Posted by: John Tozzi on July 20, 2010
The share of high-level job-seekers exiting an outplacement program who start their own businesses dropped in the first half of 2010 to the lowest two-quarter rate on record, according to data from the outplacement firm Challenger, Gray & Christmas released July 19.
Challenger, which provides training and counseling to job seekers, says just 3.7 percent of job seekers leaving its outplacement program are going into business for themselves in the first half of 2010, compared to an average of 8.6 percent in the full-year 2009. The data is based on a quarterly survey of 3,000 people, including 75 percent to 80 percent former managers or executives, Challenger spokesman James Pedderson says in an email.
Scarce financing and improving job prospects are steering more of these workers away from entrepreneurship, says Daniel Cohen, a lecturer at Cornell University’s ILR School. “Whether you’re starting a small business or you want to make a more scalable business and raise venture funding, either way the capital is harder to come by,” Cohen says.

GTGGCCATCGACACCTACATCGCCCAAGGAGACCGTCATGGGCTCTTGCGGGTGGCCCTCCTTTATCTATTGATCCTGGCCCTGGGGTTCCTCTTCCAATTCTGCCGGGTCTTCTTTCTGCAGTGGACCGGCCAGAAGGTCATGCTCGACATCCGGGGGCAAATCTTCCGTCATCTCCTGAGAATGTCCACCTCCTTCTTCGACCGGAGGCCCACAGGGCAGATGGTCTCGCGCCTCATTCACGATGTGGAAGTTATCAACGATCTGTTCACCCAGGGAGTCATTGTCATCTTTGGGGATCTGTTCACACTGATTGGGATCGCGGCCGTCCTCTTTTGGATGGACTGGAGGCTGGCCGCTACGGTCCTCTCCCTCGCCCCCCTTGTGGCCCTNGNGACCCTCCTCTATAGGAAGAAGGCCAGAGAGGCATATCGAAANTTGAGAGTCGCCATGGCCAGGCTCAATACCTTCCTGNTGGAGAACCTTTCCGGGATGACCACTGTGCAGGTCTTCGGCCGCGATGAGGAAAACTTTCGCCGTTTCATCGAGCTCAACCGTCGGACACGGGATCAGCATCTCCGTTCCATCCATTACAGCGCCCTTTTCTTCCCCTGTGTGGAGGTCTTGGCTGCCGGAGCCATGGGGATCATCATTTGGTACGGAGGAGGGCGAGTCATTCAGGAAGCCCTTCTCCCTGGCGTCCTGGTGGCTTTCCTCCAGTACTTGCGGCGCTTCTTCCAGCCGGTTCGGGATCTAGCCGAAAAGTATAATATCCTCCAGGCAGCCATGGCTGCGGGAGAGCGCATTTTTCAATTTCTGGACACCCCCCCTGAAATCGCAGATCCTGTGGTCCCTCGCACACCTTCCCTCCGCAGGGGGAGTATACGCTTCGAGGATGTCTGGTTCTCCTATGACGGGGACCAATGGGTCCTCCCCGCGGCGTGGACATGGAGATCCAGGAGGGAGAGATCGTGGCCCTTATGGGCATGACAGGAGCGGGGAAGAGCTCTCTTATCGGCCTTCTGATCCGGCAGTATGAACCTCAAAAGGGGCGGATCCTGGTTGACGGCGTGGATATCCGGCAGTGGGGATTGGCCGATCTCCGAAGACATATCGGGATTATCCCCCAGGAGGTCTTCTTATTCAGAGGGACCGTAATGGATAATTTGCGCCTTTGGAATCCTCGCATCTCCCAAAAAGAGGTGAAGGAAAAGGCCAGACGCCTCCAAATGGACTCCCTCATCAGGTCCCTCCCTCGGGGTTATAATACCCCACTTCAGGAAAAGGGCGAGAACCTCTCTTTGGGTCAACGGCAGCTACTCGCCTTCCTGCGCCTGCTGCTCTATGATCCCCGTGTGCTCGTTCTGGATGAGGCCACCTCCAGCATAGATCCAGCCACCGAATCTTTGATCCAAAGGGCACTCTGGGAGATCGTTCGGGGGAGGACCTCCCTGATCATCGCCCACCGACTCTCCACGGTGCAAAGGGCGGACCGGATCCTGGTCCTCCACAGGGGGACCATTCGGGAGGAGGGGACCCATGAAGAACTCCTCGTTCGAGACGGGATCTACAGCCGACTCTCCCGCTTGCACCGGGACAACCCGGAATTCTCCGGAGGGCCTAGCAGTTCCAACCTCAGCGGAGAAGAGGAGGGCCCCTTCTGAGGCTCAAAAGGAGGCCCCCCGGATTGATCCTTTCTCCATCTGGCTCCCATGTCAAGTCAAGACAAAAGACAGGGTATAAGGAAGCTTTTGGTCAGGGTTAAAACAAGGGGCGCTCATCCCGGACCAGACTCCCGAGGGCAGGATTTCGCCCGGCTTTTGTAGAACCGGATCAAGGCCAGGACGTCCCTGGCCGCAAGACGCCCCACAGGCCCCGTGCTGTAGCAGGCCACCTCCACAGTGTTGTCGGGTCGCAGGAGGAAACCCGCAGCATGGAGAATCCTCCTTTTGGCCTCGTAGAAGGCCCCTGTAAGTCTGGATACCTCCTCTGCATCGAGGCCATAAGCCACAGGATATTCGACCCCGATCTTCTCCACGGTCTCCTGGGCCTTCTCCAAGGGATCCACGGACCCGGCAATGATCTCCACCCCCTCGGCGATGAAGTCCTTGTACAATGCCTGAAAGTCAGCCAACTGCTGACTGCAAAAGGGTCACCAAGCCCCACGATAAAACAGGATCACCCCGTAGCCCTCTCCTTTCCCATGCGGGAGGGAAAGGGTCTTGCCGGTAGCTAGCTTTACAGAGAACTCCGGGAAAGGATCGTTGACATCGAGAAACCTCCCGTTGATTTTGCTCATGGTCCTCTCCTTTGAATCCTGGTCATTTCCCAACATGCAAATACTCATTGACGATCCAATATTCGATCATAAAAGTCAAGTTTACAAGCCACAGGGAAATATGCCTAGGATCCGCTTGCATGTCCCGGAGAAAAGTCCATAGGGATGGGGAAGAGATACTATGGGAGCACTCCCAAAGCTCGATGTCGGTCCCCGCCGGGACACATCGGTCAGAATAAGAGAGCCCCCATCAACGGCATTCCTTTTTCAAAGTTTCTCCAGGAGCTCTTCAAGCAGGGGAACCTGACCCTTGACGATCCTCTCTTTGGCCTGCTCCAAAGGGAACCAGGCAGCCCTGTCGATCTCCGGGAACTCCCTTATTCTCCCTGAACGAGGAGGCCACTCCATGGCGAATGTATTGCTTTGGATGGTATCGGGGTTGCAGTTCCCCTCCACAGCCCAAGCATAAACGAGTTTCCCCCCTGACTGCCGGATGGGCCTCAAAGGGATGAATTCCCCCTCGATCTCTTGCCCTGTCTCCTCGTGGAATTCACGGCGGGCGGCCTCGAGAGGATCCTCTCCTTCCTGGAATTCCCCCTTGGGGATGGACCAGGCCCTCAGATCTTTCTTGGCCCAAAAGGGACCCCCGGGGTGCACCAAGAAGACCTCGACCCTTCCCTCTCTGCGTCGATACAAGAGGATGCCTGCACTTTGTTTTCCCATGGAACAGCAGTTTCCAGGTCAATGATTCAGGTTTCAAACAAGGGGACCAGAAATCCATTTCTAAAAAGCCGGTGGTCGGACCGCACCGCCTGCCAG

But the lower startup rate might be a good sign. The unemployment rate, at 9.7 percent, remains high, but job losses have abated and some companies resumed hiring in 2010. The private sector added 593,000 jobs in the first half of 2010, compared to a loss of 968,000 in the last half of 2009, according to seasonally adjusted data from the Bureau of Labor Statistics. “For those that were thinking of doing a startup as a last resort…there’s more opportunity now,” Cohen says.
Startup activity tends to drop at the beginning of a recession, spike at the end when unemployment is highest, and drop when hiring resumes, Challenger CEO John Challenger says in a statement. (See chart below.) “Right now, we are in the early stages of recovery when the fundamentals of the economy are still pretty shaky, but employers are just starting to add workers back to their payrolls,” he says. Startup activity increases again as the economy improves, he said.
The Challenger survey, which began in 1986, showed the highest rate of startups over two quarters in the first half of 1989, when the unemployment rate was under 5.5 percent. At that time, 21.5 percent of Challenger’s exiting job-seekers opted to start businesses, the group says.